And as we all know, Narcotics Anonymous is abstinence based, which there is nothing wrong with having a resource that is abstinence based, it's a legitimate pathway. He came into Narcotics Anonymous because he had an opiate use disorder, and it was severe. And he was able to arrest that disorder, he was able to cope with those cravings, he was able to abstain from using opiates. But every so often he would smoke weed.
And every time he would do that, his sponsor would tell him, well, you need to go back into a meeting and share your clean date, that it's a new date, you gotta get a 24 hour key tag again, you have to do all this. And it was embarrassing. And so the ideology that my friend had was, well, if I'm gonna have to go through this process anyway, I might as well just use what I've always wanted to, why am I working so hard to not use heroin if I'm going through the same process as if I did anyway? And so that's what he did, and he also did not wake up.
This also ties in, and I want you guys to think about it and do some research, 'cause we could do a whole presentation on this thing alone. But this also speaks to the merits of legalization. We have proof in our own country that prohibition and the expectation of absolute abstinence is unrealistic. It doesn't work.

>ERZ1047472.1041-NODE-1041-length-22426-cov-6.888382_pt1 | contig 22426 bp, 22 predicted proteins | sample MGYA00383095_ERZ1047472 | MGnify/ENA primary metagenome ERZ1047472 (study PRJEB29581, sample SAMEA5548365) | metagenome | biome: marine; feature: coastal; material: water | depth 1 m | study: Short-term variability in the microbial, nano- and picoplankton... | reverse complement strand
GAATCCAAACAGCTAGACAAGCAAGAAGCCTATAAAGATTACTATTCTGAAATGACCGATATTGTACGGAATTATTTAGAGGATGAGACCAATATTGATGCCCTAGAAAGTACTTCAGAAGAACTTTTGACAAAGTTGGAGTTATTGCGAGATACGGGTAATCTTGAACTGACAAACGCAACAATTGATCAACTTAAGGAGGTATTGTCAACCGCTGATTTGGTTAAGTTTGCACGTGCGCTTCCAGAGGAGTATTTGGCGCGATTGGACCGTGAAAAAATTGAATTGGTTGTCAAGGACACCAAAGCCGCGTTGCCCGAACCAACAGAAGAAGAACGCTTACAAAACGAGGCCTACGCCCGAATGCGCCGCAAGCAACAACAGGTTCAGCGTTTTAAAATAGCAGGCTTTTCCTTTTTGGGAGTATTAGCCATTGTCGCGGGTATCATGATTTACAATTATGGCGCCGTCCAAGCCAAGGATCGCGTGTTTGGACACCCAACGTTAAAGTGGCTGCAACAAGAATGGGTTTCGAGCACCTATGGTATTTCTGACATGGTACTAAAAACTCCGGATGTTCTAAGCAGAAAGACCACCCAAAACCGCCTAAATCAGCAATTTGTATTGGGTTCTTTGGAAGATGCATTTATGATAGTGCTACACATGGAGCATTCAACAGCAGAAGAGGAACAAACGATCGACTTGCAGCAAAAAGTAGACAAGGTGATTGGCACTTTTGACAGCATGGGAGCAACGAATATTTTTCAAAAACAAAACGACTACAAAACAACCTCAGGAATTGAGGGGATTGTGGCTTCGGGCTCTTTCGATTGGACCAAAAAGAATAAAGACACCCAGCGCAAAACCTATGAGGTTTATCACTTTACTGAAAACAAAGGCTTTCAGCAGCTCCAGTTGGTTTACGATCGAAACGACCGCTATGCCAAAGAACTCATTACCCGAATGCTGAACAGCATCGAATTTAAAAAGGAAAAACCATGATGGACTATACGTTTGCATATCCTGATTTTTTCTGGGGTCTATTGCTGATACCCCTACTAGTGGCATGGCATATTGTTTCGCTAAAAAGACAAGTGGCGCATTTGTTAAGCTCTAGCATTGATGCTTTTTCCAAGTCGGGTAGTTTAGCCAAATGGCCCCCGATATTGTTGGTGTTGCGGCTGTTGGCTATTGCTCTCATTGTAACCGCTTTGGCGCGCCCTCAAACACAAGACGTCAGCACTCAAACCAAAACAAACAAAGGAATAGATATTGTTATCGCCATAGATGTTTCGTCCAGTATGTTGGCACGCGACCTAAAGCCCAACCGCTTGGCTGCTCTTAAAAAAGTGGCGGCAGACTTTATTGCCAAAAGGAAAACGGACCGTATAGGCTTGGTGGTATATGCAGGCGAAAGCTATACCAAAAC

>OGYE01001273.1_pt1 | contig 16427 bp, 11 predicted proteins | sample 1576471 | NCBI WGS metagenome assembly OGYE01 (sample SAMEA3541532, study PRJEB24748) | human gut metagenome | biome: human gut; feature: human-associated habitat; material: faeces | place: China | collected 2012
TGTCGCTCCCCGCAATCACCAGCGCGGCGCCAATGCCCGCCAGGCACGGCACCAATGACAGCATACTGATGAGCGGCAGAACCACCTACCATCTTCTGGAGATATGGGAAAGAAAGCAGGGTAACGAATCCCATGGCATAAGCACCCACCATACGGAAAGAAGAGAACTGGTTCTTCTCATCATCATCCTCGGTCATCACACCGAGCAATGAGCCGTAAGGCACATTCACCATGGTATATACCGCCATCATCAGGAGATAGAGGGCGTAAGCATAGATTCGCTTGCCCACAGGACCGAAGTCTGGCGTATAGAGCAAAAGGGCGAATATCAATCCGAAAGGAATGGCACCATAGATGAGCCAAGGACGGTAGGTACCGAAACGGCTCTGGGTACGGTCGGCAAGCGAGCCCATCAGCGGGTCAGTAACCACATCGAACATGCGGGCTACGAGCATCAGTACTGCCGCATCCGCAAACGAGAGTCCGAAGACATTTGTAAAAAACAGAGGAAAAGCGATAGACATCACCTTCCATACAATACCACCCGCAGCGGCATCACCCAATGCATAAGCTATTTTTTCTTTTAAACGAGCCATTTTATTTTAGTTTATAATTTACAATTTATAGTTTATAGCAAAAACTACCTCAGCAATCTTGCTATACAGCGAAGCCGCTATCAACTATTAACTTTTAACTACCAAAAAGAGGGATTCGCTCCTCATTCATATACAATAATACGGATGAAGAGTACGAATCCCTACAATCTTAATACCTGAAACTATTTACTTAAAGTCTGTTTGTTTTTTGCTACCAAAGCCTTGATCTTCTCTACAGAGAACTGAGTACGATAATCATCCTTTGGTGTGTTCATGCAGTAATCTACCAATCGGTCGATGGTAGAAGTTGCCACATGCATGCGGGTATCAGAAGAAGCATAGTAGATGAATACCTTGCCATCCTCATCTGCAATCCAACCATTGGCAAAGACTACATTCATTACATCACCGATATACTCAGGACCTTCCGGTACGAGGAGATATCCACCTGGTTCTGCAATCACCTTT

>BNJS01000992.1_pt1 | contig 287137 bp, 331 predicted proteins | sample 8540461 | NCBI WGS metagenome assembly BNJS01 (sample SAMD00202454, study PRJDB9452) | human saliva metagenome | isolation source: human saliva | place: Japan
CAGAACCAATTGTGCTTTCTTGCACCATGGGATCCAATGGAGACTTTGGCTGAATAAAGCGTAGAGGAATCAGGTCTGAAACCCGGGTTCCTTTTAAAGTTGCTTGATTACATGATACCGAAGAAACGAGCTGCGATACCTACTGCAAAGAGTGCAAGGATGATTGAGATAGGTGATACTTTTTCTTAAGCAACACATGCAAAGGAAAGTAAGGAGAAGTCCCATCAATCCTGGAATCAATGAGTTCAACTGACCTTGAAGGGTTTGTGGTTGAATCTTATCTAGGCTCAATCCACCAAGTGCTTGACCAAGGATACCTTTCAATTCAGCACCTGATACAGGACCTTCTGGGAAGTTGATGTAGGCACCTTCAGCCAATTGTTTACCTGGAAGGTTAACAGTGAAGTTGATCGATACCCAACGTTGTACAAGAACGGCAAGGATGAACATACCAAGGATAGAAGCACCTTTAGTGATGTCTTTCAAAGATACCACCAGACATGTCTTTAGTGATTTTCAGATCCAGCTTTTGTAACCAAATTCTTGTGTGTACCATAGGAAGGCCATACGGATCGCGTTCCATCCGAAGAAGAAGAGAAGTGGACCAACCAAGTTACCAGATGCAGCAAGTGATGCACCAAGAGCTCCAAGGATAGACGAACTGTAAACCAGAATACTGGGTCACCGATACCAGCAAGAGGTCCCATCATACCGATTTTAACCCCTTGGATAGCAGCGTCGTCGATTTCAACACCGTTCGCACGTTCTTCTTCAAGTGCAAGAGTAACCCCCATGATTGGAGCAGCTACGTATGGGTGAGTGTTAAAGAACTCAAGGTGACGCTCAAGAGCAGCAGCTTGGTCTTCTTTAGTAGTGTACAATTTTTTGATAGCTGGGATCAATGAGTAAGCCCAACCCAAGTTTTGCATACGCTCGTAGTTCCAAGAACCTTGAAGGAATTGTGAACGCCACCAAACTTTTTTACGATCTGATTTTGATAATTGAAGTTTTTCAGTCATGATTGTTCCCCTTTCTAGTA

We have historical evidence of this when we go back into the 1920s and '30s in prohibition. When prohibition was passed, crime rates shot through the roof, murder rates shot through the roof. Within a year of ending prohibition, crime rates dropped back down to half of what it was, even before prohibition. And you can look this up.
If anybody's interested, check out, it's called LEAP, Law Enforcement Action Prohibition. And they have some really great resources that break it all down, and it's very eyeopening. So our next point, I don't know if any of you have seen this hashtag going around, but I have, and even if it's not these exact words, I've heard things like, the least of us, the forgotten ones, some variation of this. So, it's the most vulnerable among us.
And that is what people are labeling the recovery community and people in recovery. I'm sorry, but I don't feel vulnerable. I don't feel like a piece of broken glass. I don't feel like something that needs to be treated with kid gloves.